In this episode
In this episode of the Inform podcast, we talk to Kylie Maslen, the author of Show Me Where It Hurts: Living With Invisible Illness. Show Me Where It Hurts is a collection of autobiographical essays that weave Kylie’s personal experiences with sharp cultural criticism and explores how living with chronic pain, invisible illness and disability impacts Kylie’s work, relationships and day-to-day life.
We discuss the value of online communities, why we should be talking about sex and dating for people with disabilities and Kylie’s hope that readers who are disabled or living with chronic pain and invisible illness can find a form of kinship in the pages of Show Me Where It Hurts.
Online communities a lifeline
In Show Me Where It Hurts, Kylie writes about the value of online communities and how they can be, and often are, a lifeline.
“I’ve been really fortunate to find other groups and within them some really amazing people who have become dear friends—even if we haven’t met in real life—who have that understanding of you know what the bad days are really like. And they understand the grind of the constant appointments and the expense and the fatigue and the trialling new drugs constantly and what that does to your body and your mind.”Kylie Maslen, author of Show Me Where It Hurts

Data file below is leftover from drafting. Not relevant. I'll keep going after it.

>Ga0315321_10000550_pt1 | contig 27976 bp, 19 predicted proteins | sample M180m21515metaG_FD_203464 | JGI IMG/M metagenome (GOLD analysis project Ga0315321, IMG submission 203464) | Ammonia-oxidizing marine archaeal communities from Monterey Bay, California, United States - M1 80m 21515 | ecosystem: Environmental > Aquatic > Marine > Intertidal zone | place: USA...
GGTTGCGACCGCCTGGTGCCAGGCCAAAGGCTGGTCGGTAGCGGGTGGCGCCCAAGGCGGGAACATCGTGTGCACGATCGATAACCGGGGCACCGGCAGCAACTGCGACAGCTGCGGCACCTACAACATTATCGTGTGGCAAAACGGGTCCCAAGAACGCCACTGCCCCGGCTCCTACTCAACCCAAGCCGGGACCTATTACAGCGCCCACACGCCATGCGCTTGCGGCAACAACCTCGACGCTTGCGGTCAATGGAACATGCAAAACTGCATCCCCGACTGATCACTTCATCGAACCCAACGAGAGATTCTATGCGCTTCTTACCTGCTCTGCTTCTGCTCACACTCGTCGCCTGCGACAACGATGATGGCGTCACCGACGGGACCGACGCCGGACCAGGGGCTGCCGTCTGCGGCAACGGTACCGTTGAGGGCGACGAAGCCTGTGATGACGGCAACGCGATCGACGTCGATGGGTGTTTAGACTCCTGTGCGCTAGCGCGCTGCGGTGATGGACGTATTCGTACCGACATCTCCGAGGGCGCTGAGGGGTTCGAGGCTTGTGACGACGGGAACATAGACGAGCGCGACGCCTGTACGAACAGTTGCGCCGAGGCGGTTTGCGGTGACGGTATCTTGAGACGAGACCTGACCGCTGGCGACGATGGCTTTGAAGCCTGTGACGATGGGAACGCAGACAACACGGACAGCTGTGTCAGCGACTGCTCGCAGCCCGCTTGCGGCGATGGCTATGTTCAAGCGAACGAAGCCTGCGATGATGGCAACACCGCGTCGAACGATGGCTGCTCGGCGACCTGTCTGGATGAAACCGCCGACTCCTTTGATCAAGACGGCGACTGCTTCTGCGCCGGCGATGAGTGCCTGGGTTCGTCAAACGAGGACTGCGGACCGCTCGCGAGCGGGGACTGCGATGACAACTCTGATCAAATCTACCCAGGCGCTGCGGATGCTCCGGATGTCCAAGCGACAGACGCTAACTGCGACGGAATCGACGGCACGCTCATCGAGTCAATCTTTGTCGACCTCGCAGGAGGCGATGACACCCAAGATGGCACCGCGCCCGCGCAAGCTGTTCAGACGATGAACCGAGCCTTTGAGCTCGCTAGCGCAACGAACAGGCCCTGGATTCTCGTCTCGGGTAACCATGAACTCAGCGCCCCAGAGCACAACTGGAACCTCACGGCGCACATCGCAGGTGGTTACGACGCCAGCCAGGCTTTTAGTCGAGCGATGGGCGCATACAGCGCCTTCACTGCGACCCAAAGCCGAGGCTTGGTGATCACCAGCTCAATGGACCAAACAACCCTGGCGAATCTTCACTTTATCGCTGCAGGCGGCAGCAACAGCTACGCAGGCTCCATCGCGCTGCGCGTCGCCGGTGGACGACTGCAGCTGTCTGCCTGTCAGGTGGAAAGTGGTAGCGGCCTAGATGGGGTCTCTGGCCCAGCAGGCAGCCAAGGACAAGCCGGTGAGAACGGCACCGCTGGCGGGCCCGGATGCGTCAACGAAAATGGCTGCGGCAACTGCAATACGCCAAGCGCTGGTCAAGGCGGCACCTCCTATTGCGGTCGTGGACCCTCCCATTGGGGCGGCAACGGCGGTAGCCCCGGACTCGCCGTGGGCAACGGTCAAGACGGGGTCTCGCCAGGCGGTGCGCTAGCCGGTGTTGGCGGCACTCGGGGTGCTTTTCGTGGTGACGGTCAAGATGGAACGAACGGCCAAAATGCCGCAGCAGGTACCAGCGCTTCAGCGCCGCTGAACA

How pop culture can help breakdown stigma
Kylie weaves cultural references—everything from Spongebob to Beyonce to Frida Kahlo—with her own personal experiences, often using those cultural references as a way to dig deeper into a topic or idea.
Some of the, some of the ideas, yeah really come from my own experience of coming to terms with diagnosis. So, particularly my sort of quite recent diagnosis of bipolar two. Which only happened when I was 35 and I’m about to turn 38. Finding comfort in the film Silver Linings Playbook and the TV show Lady Dynamite really helped to break the stigmatisation that I had internalised with these labels. And really kind of helped me to see the illness framed from within and coming with humour rather than the kind of like seriousness with which it’s discussed in a psychiatric setting.Kylie Maslen, author of Show Me Where It Hurts
Find more information about where you can buy a copy of Show Me Where It Hurts at Text Publishing.
You can find a transcript of this episode here:
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Inform is a production of Independence Australia. If you’re keen to hear more, you can go back and listen to our past episodes at: www.informonline.org.au/listen
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Host and producer: Kirby Fenwick
Managing editor: Alison Crowe
Our thanks to Kylie Maslen and Text Publishing.
This episode of Inform was recorded and produced on the lands of the Wurundjeri people of the Kulan nation and the Kaurna people of the Adelaide Plains. We pay our respects to elders past and present.